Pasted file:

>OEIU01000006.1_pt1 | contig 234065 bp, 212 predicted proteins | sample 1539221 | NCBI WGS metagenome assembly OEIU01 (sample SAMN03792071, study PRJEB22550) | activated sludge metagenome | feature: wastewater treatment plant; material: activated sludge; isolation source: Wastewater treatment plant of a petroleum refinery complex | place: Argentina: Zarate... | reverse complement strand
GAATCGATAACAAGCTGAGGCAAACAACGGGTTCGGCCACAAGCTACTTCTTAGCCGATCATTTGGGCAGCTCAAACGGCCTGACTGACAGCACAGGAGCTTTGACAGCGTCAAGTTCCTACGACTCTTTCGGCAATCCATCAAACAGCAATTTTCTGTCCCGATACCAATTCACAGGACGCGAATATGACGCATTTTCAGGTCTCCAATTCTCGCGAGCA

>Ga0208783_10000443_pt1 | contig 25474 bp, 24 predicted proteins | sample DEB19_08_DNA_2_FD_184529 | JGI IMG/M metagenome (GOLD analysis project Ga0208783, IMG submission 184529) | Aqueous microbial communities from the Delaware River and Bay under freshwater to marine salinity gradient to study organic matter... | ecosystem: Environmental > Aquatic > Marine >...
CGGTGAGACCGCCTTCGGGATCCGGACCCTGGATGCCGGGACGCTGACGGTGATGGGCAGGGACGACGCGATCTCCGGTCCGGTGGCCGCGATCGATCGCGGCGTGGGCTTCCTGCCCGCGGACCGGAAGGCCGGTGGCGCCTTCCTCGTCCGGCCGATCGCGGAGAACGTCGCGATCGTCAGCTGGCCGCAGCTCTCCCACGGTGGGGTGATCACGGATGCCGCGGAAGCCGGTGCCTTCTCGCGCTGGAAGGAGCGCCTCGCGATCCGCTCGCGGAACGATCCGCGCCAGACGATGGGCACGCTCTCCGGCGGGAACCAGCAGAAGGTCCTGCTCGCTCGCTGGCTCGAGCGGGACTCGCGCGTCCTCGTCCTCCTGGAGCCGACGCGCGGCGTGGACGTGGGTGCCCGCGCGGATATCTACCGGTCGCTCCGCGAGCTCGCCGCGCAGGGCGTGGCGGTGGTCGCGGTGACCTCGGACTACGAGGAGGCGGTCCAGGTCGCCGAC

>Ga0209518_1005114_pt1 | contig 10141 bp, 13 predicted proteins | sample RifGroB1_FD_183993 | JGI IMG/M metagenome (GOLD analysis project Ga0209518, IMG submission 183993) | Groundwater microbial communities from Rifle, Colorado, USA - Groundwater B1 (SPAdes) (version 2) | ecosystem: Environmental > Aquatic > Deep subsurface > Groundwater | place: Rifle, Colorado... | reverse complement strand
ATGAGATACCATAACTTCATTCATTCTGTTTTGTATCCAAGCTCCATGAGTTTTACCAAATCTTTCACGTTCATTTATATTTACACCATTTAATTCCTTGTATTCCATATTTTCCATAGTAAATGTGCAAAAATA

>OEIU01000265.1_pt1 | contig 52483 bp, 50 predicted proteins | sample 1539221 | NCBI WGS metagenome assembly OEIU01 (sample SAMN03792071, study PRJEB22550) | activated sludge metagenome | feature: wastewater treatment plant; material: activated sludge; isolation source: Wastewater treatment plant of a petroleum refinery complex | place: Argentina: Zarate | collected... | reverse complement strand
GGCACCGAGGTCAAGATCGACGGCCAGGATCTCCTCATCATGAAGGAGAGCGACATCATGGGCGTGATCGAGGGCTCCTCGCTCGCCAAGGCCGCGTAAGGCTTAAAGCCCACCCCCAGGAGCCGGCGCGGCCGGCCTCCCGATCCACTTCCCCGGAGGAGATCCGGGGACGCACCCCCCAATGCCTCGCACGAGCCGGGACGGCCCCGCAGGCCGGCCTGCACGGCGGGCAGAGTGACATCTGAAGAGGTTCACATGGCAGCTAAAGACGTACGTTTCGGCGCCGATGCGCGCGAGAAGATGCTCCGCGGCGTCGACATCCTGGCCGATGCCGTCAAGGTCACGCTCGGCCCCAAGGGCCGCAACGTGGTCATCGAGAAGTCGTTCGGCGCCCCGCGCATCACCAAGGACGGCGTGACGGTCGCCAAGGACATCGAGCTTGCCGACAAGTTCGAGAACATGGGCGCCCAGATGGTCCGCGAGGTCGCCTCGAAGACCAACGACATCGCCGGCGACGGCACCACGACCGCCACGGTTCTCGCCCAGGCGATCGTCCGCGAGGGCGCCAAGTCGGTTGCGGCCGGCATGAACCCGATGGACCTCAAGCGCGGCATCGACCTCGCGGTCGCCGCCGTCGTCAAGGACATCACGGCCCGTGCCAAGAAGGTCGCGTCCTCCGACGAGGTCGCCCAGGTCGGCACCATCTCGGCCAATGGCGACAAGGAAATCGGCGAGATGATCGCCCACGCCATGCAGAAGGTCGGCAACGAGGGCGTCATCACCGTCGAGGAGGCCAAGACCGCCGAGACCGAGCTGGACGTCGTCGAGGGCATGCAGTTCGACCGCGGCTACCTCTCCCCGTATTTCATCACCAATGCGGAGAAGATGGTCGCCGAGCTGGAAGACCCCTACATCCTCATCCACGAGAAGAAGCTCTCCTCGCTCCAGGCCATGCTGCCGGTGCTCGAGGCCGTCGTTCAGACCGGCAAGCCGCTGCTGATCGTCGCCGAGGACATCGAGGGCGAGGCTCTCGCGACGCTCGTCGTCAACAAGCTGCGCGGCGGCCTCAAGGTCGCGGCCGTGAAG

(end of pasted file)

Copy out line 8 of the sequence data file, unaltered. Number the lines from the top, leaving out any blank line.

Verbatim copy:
GGCACCGAGGTCAAGATCGACGGCCAGGATCTCCTCATCATGAAGGAGAGCGACATCATGGGCGTGATCGAGGGCTCCTCGCTCGCCAAGGCCGCGTAAGGCTTAAAGCCCACCCCCAGGAGCCGGCGCGGCCGGCCTCCCGATCCACTTCCCCGGAGGAGATCCGGGGACGCACCCCCCAATGCCTCGCACGAGCCGGGACGGCCCCGCAGGCCGGCCTGCACGGCGGGCAGAGTGACATCTGAAGAGGTTCACATGGCAGCTAAAGACGTACGTTTCGGCGCCGATGCGCGCGAGAAGATGCTCCGCGGCGTCGACATCCTGGCCGATGCCGTCAAGGTCACGCTCGGCCCCAAGGGCCGCAACGTGGTCATCGAGAAGTCGTTCGGCGCCCCGCGCATCACCAAGGACGGCGTGACGGTCGCCAAGGACATCGAGCTTGCCGACAAGTTCGAGAACATGGGCGCCCAGATGGTCCGCGAGGTCGCCTCGAAGACCAACGACATCGCCGGCGACGGCACCACGACCGCCACGGTTCTCGCCCAGGCGATCGTCCGCGAGGGCGCCAAGTCGGTTGCGGCCGGCATGAACCCGATGGACCTCAAGCGCGGCATCGACCTCGCGGTCGCCGCCGTCGTCAAGGACATCACGGCCCGTGCCAAGAAGGTCGCGTCCTCCGACGAGGTCGCCCAGGTCGGCACCATCTCGGCCAATGGCGACAAGGAAATCGGCGAGATGATCGCCCACGCCATGCAGAAGGTCGGCAACGAGGGCGTCATCACCGTCGAGGAGGCCAAGACCGCCGAGACCGAGCTGGACGTCGTCGAGGGCATGCAGTTCGACCGCGGCTACCTCTCCCCGTATTTCATCACCAATGCGGAGAAGATGGTCGCCGAGCTGGAAGACCCCTACATCCTCATCCACGAGAAGAAGCTCTCCTCGCTCCAGGCCATGCTGCCGGTGCTCGAGGCCGTCGTTCAGACCGGCAAGCCGCTGCTGATCGTCGCCGAGGACATCGAGGGCGAGGCTCTCGCGACGCTCGTCGTCAACAAGCTGCGCGGCGGCCTCAAGGTCGCGGCCGTGAAG